Please meet Makayla Lewis, researcher into social nerworking websites for people with cerebal palsy. Makayla is a PhD student in Human Computer Interaction Department at City University and a volunteer at Accessibility 2.0. Please do come and talk to her about this important contribution to the field of web accessibility.
Better inclusion for users with Cerebral Palsy in Social Networks, is this necessary?
Finding information about how people with Cerebral Palsy (CP) use social networks can be tricky. If you search ‘”cerebral palsy” AND “social networks”’ in Google Scholar you would get 1,580 returns, of those, most would be miscellaneous, others partly-relevant, but very few would be considered exciting. These exciting studies look at the accessibility of websites when using assistive technology to classify barriers, some identify the types of communication within social networks directed at and used by disabled users, while others look at improving computer and Internet use for users with physical disabilities by evaluating, examining and developing assistive technology. Noticeably you would find that these studies do not define what constitutes disability or focus solely on CP.
As a caregiver, friend and co-worker to several social network users with CP, my passion for research lies with understanding the needs of these users and their relationship with social networks. My research aims to “Examine how individuals with CP can be better involved in social networks”, to ultimately provide guidance for researchers, developers and professionals.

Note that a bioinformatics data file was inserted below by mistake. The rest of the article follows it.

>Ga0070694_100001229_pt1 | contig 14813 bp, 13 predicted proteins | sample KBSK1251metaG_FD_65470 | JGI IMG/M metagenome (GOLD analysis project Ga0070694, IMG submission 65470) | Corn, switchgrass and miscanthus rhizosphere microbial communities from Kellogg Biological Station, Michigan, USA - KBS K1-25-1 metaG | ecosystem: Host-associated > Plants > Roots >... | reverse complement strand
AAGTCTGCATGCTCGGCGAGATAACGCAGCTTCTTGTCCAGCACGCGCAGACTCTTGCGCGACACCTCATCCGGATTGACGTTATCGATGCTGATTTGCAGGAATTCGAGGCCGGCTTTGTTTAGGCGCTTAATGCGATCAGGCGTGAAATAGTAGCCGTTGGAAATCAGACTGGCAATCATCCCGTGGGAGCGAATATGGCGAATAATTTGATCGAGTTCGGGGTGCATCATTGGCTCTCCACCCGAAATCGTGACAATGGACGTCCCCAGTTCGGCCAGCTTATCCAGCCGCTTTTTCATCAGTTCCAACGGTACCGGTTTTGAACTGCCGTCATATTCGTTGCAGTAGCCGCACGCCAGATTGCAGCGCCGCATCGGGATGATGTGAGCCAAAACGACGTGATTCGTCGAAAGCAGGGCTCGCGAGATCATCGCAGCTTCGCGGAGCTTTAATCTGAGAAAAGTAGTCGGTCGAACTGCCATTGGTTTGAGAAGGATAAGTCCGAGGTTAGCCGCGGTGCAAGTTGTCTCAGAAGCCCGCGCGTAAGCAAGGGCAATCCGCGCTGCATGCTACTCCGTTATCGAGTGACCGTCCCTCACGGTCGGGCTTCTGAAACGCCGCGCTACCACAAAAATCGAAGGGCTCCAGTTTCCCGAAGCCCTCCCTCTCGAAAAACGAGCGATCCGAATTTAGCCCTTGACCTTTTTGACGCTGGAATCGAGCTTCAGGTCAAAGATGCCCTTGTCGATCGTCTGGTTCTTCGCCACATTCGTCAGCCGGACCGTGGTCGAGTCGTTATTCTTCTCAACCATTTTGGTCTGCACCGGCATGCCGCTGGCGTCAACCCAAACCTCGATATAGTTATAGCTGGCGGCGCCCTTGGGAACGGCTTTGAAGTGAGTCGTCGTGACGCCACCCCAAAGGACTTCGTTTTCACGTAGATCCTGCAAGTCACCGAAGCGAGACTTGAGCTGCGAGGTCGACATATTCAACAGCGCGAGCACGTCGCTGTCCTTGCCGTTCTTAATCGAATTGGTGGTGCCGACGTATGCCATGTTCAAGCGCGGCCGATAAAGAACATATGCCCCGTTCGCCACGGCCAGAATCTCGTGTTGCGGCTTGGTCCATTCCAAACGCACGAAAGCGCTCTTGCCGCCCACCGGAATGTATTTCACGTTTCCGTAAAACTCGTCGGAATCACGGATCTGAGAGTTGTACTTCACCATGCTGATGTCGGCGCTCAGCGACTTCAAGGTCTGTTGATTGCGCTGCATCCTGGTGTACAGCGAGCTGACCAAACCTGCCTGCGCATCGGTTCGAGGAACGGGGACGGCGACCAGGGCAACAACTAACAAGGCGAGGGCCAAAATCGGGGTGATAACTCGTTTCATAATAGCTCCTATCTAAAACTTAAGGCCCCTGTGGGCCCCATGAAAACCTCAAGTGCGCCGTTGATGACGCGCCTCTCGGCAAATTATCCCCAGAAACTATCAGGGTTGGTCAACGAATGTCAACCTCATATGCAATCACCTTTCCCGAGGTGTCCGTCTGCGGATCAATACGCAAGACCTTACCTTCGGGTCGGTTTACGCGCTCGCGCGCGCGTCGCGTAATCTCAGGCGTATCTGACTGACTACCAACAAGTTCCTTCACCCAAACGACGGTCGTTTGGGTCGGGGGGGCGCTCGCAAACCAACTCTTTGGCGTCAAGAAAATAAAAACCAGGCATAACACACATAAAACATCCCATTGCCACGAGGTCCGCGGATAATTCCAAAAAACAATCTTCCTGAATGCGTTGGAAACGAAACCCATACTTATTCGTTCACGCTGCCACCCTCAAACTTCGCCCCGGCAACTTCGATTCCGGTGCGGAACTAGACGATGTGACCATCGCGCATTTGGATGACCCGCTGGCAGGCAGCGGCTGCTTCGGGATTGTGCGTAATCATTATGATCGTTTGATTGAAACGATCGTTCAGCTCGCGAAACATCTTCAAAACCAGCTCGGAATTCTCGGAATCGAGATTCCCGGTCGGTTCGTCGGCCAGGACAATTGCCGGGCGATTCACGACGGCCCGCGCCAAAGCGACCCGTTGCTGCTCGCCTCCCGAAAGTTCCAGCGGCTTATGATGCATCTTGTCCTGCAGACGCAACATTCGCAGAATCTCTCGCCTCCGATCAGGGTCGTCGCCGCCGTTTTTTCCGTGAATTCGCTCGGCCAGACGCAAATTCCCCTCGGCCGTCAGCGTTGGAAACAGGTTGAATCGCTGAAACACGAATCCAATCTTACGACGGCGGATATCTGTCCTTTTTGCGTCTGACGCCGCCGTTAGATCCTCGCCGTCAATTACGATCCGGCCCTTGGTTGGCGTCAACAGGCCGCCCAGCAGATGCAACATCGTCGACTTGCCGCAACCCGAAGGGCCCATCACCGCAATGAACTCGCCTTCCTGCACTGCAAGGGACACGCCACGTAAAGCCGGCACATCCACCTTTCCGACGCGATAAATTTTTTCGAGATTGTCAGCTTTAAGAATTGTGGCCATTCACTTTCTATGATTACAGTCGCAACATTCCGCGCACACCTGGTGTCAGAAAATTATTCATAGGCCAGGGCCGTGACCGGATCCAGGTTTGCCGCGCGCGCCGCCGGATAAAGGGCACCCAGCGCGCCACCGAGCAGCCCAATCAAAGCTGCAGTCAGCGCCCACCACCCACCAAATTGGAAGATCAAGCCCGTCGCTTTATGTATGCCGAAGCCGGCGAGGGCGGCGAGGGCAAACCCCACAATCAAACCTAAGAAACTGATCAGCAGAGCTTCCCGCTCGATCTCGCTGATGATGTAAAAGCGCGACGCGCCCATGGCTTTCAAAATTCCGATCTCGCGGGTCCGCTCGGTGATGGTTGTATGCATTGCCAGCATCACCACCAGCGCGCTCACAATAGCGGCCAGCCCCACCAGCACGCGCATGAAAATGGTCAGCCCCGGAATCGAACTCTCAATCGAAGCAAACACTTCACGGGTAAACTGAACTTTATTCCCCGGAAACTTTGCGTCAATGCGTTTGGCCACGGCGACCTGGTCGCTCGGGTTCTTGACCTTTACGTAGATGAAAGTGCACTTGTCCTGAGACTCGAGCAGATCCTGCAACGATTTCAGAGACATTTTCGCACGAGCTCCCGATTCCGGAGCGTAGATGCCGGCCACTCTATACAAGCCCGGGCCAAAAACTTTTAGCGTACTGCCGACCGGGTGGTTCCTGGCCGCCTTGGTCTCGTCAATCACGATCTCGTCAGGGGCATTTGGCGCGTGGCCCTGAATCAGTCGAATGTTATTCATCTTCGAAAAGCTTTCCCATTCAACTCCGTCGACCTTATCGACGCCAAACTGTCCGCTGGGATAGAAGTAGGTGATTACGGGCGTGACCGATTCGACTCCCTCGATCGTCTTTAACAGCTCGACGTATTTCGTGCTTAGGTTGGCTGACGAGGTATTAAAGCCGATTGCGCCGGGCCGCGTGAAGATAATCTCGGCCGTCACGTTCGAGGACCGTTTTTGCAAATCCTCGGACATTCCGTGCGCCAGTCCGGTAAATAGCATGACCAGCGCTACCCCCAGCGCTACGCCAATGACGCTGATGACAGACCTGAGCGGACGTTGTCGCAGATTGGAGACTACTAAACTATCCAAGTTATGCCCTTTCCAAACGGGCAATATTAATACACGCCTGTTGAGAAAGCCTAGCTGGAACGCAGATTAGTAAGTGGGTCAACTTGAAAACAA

To do this, I have initially carried out an exploratory interview study investigating Computer, Internet and Social Network use within the adult CP population.
Some of my findings have included: CP users visit social network websites (favoring Facebook and Bebo) at least once per fortnight to find and communicate with existing and new friends (primarily to send ‘How are you?’ ‘What are you up to?’ messages, share photos and organize face-to-face meetings). I have also identified four key factors that prevent CP users from using social networks:
- Time on and complexity of tasks
- Abrupt or regular interface changes
- Text-based help “It would be nice to have videos or photos… text is hard to read sometimes”
- A reduction in perceived communication independence and privacy
I believe that the web especially social networks are valuable resources for people with CP, as they allow these users to maintain, discover and strengthen friendships from the comfort of their homes, as in some cases frequent Face-2-Face communication may not be possible.
I will be attending the Web 2.0 Accessibility Conference 2009 primarily to network and discuss my research with like-minded researchers and professionals in the area of accessible web design.
I look forward to seeing you there!